What to Pray? (11 February 2019)

Morning Encounter:

Introduction

One of the great benefits about being a Christian is the fact we can do something for others even when we feel utterly helpless: we can pray for them. We can talk to a loving, powerful and present God and he hears and responds to what we say. Praying for others is wonderful, but it can also be hard work, it can be difficult to know what to ask for, it can be demoralising when our requests seem unheeded. This week we will be thinking about the task of praying for others and raising some of our questions about it in the light of what the Bible has to say.

Read:

So I never stop being grateful for you, as I mention you in my prayers. I ask the glorious Father and God of our Lord Jesus Christ to give you his Spirit. The Spirit will make you wise and let you understand what it means to know God. My prayer is that light will flood your hearts and that you will understand the hope that was given to you when God chose you. Then you will discover the glorious blessings that will be yours together with all of God’s people.

I want you to know about the great and mighty power that God has for us followers.

Ephesians 1: 16-19a

Reflect:

What do we want for our nearest and dearest? Happiness, health and wealth? Paul prays for none of these things for the church in Ephesus. He doesn’t pray for their physical safety or their emotional well- being, although these are good things to pray for and I’m sure were genuine needs.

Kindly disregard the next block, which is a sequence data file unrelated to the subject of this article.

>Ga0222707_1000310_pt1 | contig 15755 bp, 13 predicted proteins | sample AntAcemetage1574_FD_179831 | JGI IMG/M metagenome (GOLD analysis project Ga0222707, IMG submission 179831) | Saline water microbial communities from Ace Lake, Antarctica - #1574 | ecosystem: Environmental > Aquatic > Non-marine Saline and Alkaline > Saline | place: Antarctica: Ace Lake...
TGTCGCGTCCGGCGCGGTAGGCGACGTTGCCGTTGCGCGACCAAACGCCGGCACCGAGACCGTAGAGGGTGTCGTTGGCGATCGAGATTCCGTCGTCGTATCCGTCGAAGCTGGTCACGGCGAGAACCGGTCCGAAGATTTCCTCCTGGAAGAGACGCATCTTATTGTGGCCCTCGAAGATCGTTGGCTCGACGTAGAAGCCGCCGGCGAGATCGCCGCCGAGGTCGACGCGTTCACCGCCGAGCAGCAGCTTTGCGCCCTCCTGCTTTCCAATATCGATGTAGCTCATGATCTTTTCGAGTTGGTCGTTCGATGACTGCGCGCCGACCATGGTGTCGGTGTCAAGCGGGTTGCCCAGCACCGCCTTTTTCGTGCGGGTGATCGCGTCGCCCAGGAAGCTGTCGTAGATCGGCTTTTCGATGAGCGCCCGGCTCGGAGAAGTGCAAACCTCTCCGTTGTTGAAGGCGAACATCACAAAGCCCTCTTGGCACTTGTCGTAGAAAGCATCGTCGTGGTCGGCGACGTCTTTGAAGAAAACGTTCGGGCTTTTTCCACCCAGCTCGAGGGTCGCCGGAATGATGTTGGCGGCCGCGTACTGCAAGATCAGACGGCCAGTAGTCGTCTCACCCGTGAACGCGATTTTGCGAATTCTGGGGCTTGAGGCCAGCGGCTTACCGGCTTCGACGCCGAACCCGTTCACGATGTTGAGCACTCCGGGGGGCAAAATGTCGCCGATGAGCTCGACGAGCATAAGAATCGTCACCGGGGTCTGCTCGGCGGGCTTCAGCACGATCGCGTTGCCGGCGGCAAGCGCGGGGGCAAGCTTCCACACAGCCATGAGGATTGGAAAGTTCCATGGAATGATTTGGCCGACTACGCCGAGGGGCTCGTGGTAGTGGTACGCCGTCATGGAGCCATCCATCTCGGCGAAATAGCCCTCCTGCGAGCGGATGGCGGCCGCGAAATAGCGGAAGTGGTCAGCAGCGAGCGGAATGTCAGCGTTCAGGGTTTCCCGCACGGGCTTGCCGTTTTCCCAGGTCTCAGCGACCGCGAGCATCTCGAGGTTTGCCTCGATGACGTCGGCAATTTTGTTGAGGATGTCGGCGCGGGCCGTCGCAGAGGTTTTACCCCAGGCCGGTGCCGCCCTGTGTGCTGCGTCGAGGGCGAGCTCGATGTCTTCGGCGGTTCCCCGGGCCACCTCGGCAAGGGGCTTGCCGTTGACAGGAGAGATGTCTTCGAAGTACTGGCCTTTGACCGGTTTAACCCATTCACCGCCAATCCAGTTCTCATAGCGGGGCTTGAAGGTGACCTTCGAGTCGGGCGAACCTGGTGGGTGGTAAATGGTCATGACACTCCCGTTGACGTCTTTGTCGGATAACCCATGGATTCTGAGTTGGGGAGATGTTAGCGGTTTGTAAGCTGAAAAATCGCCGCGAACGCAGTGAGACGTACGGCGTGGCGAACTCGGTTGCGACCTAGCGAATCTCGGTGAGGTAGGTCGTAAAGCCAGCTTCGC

What does he pray? He gives thanks for them, and he asks that the Spirit would enable them to know God better. He prays their hope will be based on being chosen, and that they will experience all the blessings and power available to God’s people.

When we pray for others, what do we pray? Perhaps this prayer of Paul’s can spur us on to ask for what is needed above all else- a deeper relationship with God.

Respond:

Think of three people to pray for, and lift them to God using Paul’s prayer as a model.

Midday Meditation:

“Encountering Jesus is even more desirable than miracles and explanations. It was an encounter with God that silenced Job’s questions (Job 40-41). It is an encounter with God that we all need most.”

(Pete Greig, God on Mute)

Evening Reflection:

You are the peace of all things calm
You are the place to hide from harm
You are the light that shines in dark
You are the heart's eternal spark
You are the door that's open wide
You are the guest who waits inside
You are the stranger at the door
You are the calling of the poor
You are my Lord and with me still
You are my love, keep me from ill
You are the light, the truth, the way
You are my Saviour this very day. 
 

(Celtic oral tradition, 1st Millennium)
 

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